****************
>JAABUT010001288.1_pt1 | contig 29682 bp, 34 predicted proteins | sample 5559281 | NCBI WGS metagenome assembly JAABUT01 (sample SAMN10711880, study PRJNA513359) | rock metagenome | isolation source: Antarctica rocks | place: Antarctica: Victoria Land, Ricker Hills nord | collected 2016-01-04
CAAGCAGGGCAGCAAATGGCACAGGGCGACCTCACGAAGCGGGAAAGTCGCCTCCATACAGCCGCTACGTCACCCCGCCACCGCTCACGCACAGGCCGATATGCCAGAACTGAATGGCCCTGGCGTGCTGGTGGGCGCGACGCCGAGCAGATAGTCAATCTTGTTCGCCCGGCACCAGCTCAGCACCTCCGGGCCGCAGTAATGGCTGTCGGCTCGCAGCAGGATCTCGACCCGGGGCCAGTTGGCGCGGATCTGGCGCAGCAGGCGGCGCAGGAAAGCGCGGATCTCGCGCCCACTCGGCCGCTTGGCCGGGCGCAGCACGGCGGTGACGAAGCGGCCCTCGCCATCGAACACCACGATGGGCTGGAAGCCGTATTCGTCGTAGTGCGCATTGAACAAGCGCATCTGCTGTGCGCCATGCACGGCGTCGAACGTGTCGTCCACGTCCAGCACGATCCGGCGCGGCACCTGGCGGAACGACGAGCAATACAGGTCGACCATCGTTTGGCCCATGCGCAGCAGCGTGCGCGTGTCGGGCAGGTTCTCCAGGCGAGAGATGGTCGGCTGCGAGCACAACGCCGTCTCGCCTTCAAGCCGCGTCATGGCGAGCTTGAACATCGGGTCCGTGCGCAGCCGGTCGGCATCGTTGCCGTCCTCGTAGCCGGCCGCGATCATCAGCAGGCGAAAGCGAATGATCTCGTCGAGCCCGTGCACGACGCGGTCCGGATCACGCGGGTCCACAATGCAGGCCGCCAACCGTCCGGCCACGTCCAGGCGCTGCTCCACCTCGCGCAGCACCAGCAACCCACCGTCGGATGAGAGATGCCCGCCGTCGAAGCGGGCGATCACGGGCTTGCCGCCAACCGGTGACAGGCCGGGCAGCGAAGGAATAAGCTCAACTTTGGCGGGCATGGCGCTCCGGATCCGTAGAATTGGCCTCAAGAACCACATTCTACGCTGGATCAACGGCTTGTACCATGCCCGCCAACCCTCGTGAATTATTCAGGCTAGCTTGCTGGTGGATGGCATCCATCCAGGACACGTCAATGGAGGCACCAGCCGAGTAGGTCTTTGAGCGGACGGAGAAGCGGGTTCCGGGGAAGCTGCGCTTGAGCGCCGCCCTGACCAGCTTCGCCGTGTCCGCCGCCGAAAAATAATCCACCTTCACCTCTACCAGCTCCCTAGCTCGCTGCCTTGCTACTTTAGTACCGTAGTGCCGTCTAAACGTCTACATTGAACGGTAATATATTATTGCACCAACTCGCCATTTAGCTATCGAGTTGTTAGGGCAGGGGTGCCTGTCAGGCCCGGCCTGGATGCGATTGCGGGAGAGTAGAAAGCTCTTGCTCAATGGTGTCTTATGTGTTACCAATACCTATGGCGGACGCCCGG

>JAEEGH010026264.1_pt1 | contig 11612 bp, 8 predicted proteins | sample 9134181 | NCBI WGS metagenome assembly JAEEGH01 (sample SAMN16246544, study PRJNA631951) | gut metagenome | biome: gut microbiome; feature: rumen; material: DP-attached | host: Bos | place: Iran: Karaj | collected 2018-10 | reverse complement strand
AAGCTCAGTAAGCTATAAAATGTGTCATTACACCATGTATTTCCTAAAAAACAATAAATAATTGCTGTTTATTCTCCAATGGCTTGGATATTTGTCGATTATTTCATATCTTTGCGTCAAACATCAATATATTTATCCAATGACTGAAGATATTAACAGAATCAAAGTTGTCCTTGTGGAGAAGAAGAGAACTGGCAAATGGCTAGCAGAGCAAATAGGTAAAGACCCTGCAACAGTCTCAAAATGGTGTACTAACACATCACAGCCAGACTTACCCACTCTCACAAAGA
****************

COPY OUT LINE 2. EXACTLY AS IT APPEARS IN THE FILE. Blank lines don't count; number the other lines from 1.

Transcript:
CAAGCAGGGCAGCAAATGGCACAGGGCGACCTCACGAAGCGGGAAAGTCGCCTCCATACAGCCGCTACGTCACCCCGCCACCGCTCACGCACAGGCCGATATGCCAGAACTGAATGGCCCTGGCGTGCTGGTGGGCGCGACGCCGAGCAGATAGTCAATCTTGTTCGCCCGGCACCAGCTCAGCACCTCCGGGCCGCAGTAATGGCTGTCGGCTCGCAGCAGGATCTCGACCCGGGGCCAGTTGGCGCGGATCTGGCGCAGCAGGCGGCGCAGGAAAGCGCGGATCTCGCGCCCACTCGGCCGCTTGGCCGGGCGCAGCACGGCGGTGACGAAGCGGCCCTCGCCATCGAACACCACGATGGGCTGGAAGCCGTATTCGTCGTAGTGCGCATTGAACAAGCGCATCTGCTGTGCGCCATGCACGGCGTCGAACGTGTCGTCCACGTCCAGCACGATCCGGCGCGGCACCTGGCGGAACGACGAGCAATACAGGTCGACCATCGTTTGGCCCATGCGCAGCAGCGTGCGCGTGTCGGGCAGGTTCTCCAGGCGAGAGATGGTCGGCTGCGAGCACAACGCCGTCTCGCCTTCAAGCCGCGTCATGGCGAGCTTGAACATCGGGTCCGTGCGCAGCCGGTCGGCATCGTTGCCGTCCTCGTAGCCGGCCGCGATCATCAGCAGGCGAAAGCGAATGATCTCGTCGAGCCCGTGCACGACGCGGTCCGGATCACGCGGGTCCACAATGCAGGCCGCCAACCGTCCGGCCACGTCCAGGCGCTGCTCCACCTCGCGCAGCACCAGCAACCCACCGTCGGATGAGAGATGCCCGCCGTCGAAGCGGGCGATCACGGGCTTGCCGCCAACCGGTGACAGGCCGGGCAGCGAAGGAATAAGCTCAACTTTGGCGGGCATGGCGCTCCGGATCCGTAGAATTGGCCTCAAGAACCACATTCTACGCTGGATCAACGGCTTGTACCATGCCCGCCAACCCTCGTGAATTATTCAGGCTAGCTTGCTGGTGGATGGCATCCATCCAGGACACGTCAATGGAGGCACCAGCCGAGTAGGTCTTTGAGCGGACGGAGAAGCGGGTTCCGGGGAAGCTGCGCTTGAGCGCCGCCCTGACCAGCTTCGCCGTGTCCGCCGCCGAAAAATAATCCACCTTCACCTCTACCAGCTCCCTAGCTCGCTGCCTTGCTACTTTAGTACCGTAGTGCCGTCTAAACGTCTACATTGAACGGTAATATATTATTGCACCAACTCGCCATTTAGCTATCGAGTTGTTAGGGCAGGGGTGCCTGTCAGGCCCGGCCTGGATGCGATTGCGGGAGAGTAGAAAGCTCTTGCTCAATGGTGTCTTATGTGTTACCAATACCTATGGCGGACGCCCGG